Many people suffering from post-traumatic stress disorder (PTSD) or operational stress injuries (OSI) also have addiction disorders. PSTD and OSI have a number of very distressing symptoms such as hyperarousal, difficulty sleeping, flashbacks, hypervigilance and feeling of isolation. Unfortunately, people with these disorders often try to manage the symptoms by using addictive substances and often develop severe addiction disorders. These individuals require integrated programs to treat their addiction disorder at the same time as their PTSD or OSI. These programs are often specially designed for first responders (e.g. police, firefighters, EMS) and members of the military, since they are at particularly high risk for PTSD and OSI.
Treatment teams include counsellors with extensive trauma therapy training, an occupational therapist, and a supporting medical team. Patients are matched with a primary counsellor, as well as a physician. The specialized nature of these program ensures that much of the programming takes part in small, intimate groups of patients in the same cohort. A psychiatrist should also be available for patients in case they need to see one.
Programs usually include the following phases and components.
Safety, stabilization and psychological education
Counsellors and doctors educate patients on the nature of PTSD: how it develops, what the symptoms are, and how it affects the body. A thorough understanding of the disorder and why it exists is essential to beginning to learn how to manage it. In addition, addiction education is provided to understand the effects of substances on the mind and body, the multiple causes of addiction, other mental health disorders, risk factors for relapse, and other relevant topics. Staff work with patients to support them to increase their engagement in activities from which they have withdrawn, providing enjoyment and a sense of accomplishment, and decreasing feelings of isolation.
Symptom management, trauma processing and relapse prevention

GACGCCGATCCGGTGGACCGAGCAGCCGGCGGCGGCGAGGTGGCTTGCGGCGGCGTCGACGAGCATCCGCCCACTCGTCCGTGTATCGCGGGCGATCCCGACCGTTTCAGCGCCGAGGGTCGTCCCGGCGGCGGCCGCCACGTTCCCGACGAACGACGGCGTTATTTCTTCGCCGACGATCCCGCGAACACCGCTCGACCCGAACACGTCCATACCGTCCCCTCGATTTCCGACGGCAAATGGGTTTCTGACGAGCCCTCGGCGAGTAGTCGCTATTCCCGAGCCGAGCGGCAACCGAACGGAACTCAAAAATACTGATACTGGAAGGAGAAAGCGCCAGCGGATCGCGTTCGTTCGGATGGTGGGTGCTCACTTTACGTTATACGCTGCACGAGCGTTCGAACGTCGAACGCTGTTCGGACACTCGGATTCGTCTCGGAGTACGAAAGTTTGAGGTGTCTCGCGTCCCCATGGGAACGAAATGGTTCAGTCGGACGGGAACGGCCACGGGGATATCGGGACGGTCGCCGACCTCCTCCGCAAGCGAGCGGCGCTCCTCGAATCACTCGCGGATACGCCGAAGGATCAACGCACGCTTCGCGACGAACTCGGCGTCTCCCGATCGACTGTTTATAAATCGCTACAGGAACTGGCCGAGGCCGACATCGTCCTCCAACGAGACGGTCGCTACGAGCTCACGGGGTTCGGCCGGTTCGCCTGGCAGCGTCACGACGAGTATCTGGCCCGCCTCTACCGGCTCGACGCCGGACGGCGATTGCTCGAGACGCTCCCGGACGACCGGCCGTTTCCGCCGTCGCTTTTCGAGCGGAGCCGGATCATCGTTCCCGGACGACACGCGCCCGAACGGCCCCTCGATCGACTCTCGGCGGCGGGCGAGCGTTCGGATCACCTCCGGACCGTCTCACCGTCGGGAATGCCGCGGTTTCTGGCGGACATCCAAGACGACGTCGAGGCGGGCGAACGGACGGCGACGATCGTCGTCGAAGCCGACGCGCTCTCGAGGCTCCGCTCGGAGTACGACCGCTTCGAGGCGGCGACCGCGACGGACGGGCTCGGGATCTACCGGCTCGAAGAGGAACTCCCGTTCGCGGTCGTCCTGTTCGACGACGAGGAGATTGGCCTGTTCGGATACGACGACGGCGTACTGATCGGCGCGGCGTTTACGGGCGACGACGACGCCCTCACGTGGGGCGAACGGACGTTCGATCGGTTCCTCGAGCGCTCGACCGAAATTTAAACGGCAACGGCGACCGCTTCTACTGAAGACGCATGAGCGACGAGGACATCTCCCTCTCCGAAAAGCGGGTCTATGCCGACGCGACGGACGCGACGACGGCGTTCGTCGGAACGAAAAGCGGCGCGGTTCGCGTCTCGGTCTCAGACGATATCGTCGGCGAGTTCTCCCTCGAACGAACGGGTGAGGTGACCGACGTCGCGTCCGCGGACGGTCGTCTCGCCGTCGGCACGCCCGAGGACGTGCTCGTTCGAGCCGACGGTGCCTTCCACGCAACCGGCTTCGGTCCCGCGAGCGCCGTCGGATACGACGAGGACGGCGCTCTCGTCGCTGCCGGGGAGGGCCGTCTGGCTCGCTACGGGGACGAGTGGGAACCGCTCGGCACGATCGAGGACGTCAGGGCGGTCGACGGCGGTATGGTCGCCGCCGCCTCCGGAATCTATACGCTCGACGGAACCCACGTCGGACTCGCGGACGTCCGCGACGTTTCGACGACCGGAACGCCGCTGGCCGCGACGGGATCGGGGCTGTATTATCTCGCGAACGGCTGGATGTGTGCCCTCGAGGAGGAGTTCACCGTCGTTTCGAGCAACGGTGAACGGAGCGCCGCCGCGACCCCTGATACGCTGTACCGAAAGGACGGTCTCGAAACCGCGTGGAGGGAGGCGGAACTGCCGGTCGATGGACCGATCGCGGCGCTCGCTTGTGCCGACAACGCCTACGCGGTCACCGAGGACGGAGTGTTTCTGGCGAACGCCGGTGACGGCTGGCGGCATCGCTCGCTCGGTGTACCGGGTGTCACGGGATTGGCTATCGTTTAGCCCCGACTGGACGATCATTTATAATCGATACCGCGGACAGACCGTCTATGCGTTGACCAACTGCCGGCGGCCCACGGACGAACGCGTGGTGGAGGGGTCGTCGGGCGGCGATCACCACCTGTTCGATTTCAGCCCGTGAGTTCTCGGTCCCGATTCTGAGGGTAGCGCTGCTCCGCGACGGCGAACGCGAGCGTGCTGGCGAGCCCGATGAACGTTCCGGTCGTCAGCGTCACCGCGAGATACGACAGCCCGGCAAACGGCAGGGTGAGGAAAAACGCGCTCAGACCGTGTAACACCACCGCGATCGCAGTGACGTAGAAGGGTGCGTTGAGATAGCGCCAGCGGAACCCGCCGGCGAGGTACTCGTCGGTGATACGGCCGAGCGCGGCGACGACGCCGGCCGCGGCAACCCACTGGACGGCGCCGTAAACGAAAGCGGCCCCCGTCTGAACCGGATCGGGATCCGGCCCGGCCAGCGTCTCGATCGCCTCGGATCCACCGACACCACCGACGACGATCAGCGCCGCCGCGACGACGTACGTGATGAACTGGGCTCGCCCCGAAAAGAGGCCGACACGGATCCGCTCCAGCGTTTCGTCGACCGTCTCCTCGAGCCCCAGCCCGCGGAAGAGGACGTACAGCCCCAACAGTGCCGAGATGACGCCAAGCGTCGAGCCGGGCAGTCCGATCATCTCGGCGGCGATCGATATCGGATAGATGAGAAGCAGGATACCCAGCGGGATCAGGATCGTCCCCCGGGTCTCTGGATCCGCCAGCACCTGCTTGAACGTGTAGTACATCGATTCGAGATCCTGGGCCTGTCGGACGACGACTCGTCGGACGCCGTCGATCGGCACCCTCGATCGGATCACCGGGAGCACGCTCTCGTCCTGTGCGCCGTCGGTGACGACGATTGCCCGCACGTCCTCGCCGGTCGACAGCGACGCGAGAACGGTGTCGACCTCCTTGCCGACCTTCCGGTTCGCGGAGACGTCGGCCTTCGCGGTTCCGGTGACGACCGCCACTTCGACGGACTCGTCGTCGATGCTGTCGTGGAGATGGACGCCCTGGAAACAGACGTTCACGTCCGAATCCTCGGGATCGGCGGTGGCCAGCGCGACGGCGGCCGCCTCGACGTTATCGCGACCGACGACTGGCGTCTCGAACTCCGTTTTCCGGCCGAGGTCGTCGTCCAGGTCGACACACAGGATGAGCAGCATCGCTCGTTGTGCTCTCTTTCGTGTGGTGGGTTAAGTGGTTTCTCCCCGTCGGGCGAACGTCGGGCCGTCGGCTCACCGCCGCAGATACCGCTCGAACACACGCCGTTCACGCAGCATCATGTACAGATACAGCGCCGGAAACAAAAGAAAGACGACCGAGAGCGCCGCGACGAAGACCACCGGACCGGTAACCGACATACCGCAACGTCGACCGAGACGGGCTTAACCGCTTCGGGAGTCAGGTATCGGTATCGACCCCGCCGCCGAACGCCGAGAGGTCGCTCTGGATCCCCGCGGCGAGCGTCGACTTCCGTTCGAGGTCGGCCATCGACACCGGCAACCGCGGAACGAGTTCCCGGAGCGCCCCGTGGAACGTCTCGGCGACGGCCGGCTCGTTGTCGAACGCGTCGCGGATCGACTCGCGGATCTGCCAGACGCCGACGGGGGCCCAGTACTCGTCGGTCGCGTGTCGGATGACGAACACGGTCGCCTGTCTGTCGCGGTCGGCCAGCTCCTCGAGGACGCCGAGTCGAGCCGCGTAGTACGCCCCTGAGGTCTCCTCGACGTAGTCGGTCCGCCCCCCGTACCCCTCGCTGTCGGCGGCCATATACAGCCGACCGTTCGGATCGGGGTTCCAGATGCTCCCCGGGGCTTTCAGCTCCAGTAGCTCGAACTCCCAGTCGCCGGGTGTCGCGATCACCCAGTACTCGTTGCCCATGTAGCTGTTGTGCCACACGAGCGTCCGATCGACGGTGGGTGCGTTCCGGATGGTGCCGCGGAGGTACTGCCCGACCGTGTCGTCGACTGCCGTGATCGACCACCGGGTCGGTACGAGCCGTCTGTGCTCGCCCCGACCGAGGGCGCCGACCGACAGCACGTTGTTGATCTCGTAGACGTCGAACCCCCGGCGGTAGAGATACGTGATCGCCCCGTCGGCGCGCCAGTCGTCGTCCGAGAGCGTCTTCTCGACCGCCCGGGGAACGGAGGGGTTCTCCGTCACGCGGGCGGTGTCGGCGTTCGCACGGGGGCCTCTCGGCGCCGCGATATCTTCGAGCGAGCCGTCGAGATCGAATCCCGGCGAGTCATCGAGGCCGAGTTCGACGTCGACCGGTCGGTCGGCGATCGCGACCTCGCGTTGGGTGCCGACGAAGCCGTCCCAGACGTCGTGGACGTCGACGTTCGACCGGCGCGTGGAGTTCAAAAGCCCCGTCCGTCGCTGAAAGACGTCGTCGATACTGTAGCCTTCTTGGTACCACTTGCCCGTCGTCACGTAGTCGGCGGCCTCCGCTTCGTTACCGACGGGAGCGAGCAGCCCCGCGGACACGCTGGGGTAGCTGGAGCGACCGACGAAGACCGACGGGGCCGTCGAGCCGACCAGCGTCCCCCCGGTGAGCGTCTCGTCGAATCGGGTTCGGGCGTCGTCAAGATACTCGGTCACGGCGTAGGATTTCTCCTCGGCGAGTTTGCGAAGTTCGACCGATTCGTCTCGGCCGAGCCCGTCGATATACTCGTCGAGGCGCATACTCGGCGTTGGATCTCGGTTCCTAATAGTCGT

Patients develop strategies to manage their symptoms: dialectical behavioural therapy (DBT) and stress inoculation therapy (SIT) are used to help patients develop skills to regulate emotions, develop distress tolerance and increase interpersonal effectiveness. This not only reduces the symptoms of PTSD, but also gives patients the tools to regulate intense emotions by themselves rather than by relying on drugs or alcohol.
Patients work on in-vivo exposure with an occupational therapist. This involves the gradual, guided, and systematic approach to situations and activities that have been avoided due to distress. Patients set their weekly exposure goals with their groups and therapist, and gradually progress through a hierarchy of triggers as progress is made. Patients have opportunities to leave property either alone or in groups to support their in vivo exposure work. In this stage, patients also attend a cognitive processing therapy (CPT) group that focuses on thoughts and feelings related to their trauma. In this group patients identify how the trauma may have impacted how they see themselves and the world, and learn skills to address unhelpful thoughts and feelings. Having the support of others who are struggling with similar difficulties is an important part of this group.
Patients attend an addiction relapse prevention program to identify their own signs of behavioural, mental, and emotional deterioration, and create plans for how to respond constructively.
Programs often include anger management workshops that inform patients about the purposes of anger, its triggers, and its warning signs. Centred around the concept of balance, these sessions invite patients to live a more centred existence and develop healthier, more constructive responses to anger.
Towards the end of the program, the focus shifts to planning for discharge and the patients’ next steps. Patients attend sessions to help them identify strategies to maintain their recovery when they return home. The team works with patients on developing a solid discharge plan and connects them with ongoing support after leaving the treatment center.